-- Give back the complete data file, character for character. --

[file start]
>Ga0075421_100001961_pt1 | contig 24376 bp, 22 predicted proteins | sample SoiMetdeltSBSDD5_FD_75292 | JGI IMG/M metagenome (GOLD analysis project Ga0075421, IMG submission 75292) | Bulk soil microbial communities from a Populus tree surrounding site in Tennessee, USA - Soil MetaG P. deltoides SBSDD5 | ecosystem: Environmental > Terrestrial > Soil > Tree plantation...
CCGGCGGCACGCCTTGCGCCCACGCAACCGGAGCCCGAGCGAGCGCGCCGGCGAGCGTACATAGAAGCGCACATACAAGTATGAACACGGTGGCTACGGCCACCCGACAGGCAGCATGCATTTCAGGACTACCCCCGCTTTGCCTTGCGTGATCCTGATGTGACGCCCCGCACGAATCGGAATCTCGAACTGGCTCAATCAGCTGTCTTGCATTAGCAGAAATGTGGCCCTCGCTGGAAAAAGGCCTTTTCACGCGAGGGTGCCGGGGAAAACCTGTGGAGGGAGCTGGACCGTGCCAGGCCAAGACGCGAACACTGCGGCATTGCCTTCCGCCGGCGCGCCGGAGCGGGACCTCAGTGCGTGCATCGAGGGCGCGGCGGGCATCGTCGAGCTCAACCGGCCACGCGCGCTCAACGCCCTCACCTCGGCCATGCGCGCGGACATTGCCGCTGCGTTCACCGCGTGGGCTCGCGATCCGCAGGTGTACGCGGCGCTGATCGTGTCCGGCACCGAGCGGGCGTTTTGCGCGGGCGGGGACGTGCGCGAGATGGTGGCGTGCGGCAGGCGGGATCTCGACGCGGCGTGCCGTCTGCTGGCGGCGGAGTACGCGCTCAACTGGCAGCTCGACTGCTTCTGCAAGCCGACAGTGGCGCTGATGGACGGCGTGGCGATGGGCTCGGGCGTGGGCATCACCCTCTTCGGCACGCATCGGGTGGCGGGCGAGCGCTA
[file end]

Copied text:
>Ga0075421_100001961_pt1 | contig 24376 bp, 22 predicted proteins | sample SoiMetdeltSBSDD5_FD_75292 | JGI IMG/M metagenome (GOLD analysis project Ga0075421, IMG submission 75292) | Bulk soil microbial communities from a Populus tree surrounding site in Tennessee, USA - Soil MetaG P. deltoides SBSDD5 | ecosystem: Environmental > Terrestrial > Soil > Tree plantation...
CCGGCGGCACGCCTTGCGCCCACGCAACCGGAGCCCGAGCGAGCGCGCCGGCGAGCGTACATAGAAGCGCACATACAAGTATGAACACGGTGGCTACGGCCACCCGACAGGCAGCATGCATTTCAGGACTACCCCCGCTTTGCCTTGCGTGATCCTGATGTGACGCCCCGCACGAATCGGAATCTCGAACTGGCTCAATCAGCTGTCTTGCATTAGCAGAAATGTGGCCCTCGCTGGAAAAAGGCCTTTTCACGCGAGGGTGCCGGGGAAAACCTGTGGAGGGAGCTGGACCGTGCCAGGCCAAGACGCGAACACTGCGGCATTGCCTTCCGCCGGCGCGCCGGAGCGGGACCTCAGTGCGTGCATCGAGGGCGCGGCGGGCATCGTCGAGCTCAACCGGCCACGCGCGCTCAACGCCCTCACCTCGGCCATGCGCGCGGACATTGCCGCTGCGTTCACCGCGTGGGCTCGCGATCCGCAGGTGTACGCGGCGCTGATCGTGTCCGGCACCGAGCGGGCGTTTTGCGCGGGCGGGGACGTGCGCGAGATGGTGGCGTGCGGCAGGCGGGATCTCGACGCGGCGTGCCGTCTGCTGGCGGCGGAGTACGCGCTCAACTGGCAGCTCGACTGCTTCTGCAAGCCGACAGTGGCGCTGATGGACGGCGTGGCGATGGGCTCGGGCGTGGGCATCACCCTCTTCGGCACGCATCGGGTGGCGGGCGAGCGCTA